Segment 4

Albrecht said:

There is only one person who would agree with you. That is correct, only one. Not even Luther. Not even Zwingli. Not even Wycliffe or Huss. Or Augustine or Jerome or anyone – only John Calvin, the creator of your religion. The same person who rejected the early Christian writings because of their Catholicity, claiming them to be spurious. Something not even you would do, James. James was wise in avoiding that question, very wise. Even wiser in sidestepping whether an early father was devoted to Mary viewed their devotion as latria. Very, very, very intelligent, James. Putting me on mute and being able to try to slam down on me. Too bad everybody heard the show, James, whether you put me on mute or not, everybody heard. The sinking of the ship of Protestant beliefs was on show for the world.

Rhetorical Critique:

Albrecht lets drama get the better of him here. His outrageous claims regarding the teachings not only of the church fathers but also some of the Reformers and proto-Reformers is a bit absurd. Likewise, his claim that Calvin is the “only one person” that would agree with Dr. White is just silly.

It is interesting to note that the issue of “whether an early father was devoted to Mary” is an issue that was not the main issue under discussion. Recall how Albrecht previously complained that Dr. White would turn his attention to other issues. Here he complains that Dr. White did not follow him down a rabbit trail. The double-standard is glaring.

It’s also interesting to see that Albrecht thinks that the issue of whether some father or other held some non-Reformed position is the sinking of the Protestant ship. Perhaps Albrecht is simply unaware that the Reformed position just lets the fathers be the fathers. The Reformed position recognizes that men err, and leaves room for error even in the most renowned of church fathers.

The “even you” jab is an interesting tactic. It is apparent that Albrecht views Dr. White as radically reformed, but not quite as radically reformed as Calvin. Since he views this “reformed” characteristic as something bad and stupid, he naturally doesn’t think twice before making a comment in which the implication is “even you [stupid as you are] wouldn’t say that.” This is ironically reinforced by Albrecht’s mocking “wise, very wise” remarks.

Calling Calvin the “creator of your religion” is obviously intended as an insult, but is simply so far from the truth, that only Albrecht’s most diehard supporters would find it compelling. In fact, I expect that most readers would see through this comment with great ease. Of course, the “creator” of our religion is God himself, who through Moses, the prophets, and the apostles provided us with the Word of God by which we know how to worship and serve him and him only.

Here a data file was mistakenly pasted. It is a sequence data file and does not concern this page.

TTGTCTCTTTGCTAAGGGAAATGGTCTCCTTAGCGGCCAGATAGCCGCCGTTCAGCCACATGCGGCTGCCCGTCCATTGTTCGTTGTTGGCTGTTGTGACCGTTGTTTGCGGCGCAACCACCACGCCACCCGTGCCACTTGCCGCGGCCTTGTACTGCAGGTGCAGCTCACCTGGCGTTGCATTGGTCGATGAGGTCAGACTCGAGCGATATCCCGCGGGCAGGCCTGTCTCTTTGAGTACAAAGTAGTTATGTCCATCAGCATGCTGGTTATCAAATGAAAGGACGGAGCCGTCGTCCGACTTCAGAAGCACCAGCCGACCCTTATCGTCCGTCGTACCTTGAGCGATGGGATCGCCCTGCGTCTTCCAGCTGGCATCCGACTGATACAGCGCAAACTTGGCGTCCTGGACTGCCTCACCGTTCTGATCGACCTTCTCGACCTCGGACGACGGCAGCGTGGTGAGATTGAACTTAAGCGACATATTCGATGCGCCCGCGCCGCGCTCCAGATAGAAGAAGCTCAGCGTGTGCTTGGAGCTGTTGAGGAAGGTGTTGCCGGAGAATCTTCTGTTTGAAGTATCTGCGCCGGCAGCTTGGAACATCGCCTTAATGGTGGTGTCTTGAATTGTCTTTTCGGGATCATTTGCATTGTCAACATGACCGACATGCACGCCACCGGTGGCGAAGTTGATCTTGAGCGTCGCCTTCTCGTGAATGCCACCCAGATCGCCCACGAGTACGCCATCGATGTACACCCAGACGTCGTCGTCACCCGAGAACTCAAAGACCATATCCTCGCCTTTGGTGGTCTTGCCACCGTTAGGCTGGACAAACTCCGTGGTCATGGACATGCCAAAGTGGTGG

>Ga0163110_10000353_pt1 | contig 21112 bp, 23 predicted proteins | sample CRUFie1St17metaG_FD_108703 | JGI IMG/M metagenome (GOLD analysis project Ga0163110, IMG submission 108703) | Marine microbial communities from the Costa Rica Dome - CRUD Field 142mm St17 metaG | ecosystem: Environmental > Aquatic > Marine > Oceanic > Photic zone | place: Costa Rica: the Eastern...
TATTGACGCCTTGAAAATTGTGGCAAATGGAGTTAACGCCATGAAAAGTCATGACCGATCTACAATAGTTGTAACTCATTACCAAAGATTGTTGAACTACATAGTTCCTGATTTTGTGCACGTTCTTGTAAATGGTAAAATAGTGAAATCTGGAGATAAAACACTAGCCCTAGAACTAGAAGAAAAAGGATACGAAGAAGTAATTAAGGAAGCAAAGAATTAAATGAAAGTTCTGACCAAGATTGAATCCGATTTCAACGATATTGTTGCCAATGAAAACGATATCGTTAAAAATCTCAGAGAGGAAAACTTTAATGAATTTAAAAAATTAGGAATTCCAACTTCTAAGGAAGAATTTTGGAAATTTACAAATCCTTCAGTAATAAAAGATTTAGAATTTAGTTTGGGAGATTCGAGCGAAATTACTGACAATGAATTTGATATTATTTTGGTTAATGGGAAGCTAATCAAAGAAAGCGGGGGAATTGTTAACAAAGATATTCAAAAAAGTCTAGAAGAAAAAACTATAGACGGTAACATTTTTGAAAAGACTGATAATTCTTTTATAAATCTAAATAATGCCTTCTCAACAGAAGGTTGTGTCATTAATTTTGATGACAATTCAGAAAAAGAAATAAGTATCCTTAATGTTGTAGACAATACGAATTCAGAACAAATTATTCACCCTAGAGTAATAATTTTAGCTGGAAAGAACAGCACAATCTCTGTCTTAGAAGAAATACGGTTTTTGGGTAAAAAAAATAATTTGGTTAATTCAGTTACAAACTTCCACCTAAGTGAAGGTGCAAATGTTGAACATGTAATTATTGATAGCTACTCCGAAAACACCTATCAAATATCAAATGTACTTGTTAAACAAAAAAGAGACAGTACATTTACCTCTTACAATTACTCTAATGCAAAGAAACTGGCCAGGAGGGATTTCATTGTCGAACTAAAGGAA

Substantive Critique:

There is not much here of substance on the topic. Essentially the argument appears to be that the view that “dulia of the saints is bad” originated with Calvin. This claim is false.

To take but one example, the Waldensians of the 15th century were recorded by the papists as not giving honor to the saints, working on saints’ days, not revering the statues or images of saints, and not praying to them. Indeed, Claude de Seyssel (who wrote a work against the Waldensians) identified this issue as their ninth error. Claude died in 1520, when Calvin was only about eleven years old. Consequently, one can reasonably suppose that however late the Waldensians may have come to reject the practices designated “dulia” – they certainly held that view before Calvin did.

We could also add that Calvin did not “reject[] the early Christian writings because of their Catholicity, claiming them to be spurious.” In fact there are two confused concepts in this criticism. Calvin probably did (and rightly so) question the authenticity of some of the alleged writings of the early Christians. One has only to look to obvious forgeries that Rome has relied upon, such as the Isodorian decretals and the Donation of Constantine, to recognize that the Roman see is not above forging documents of great importance. We actually see the same thing today with Romanists citing questionable sources in support of their positions (example 1, example 2). In fact, we even see this problem in the works of leading Romanists, such as Cardinal Lambruschini (link to discussion).

With respect to the alleged “Catholicity” of the early Christian writers, but – as Calvin said: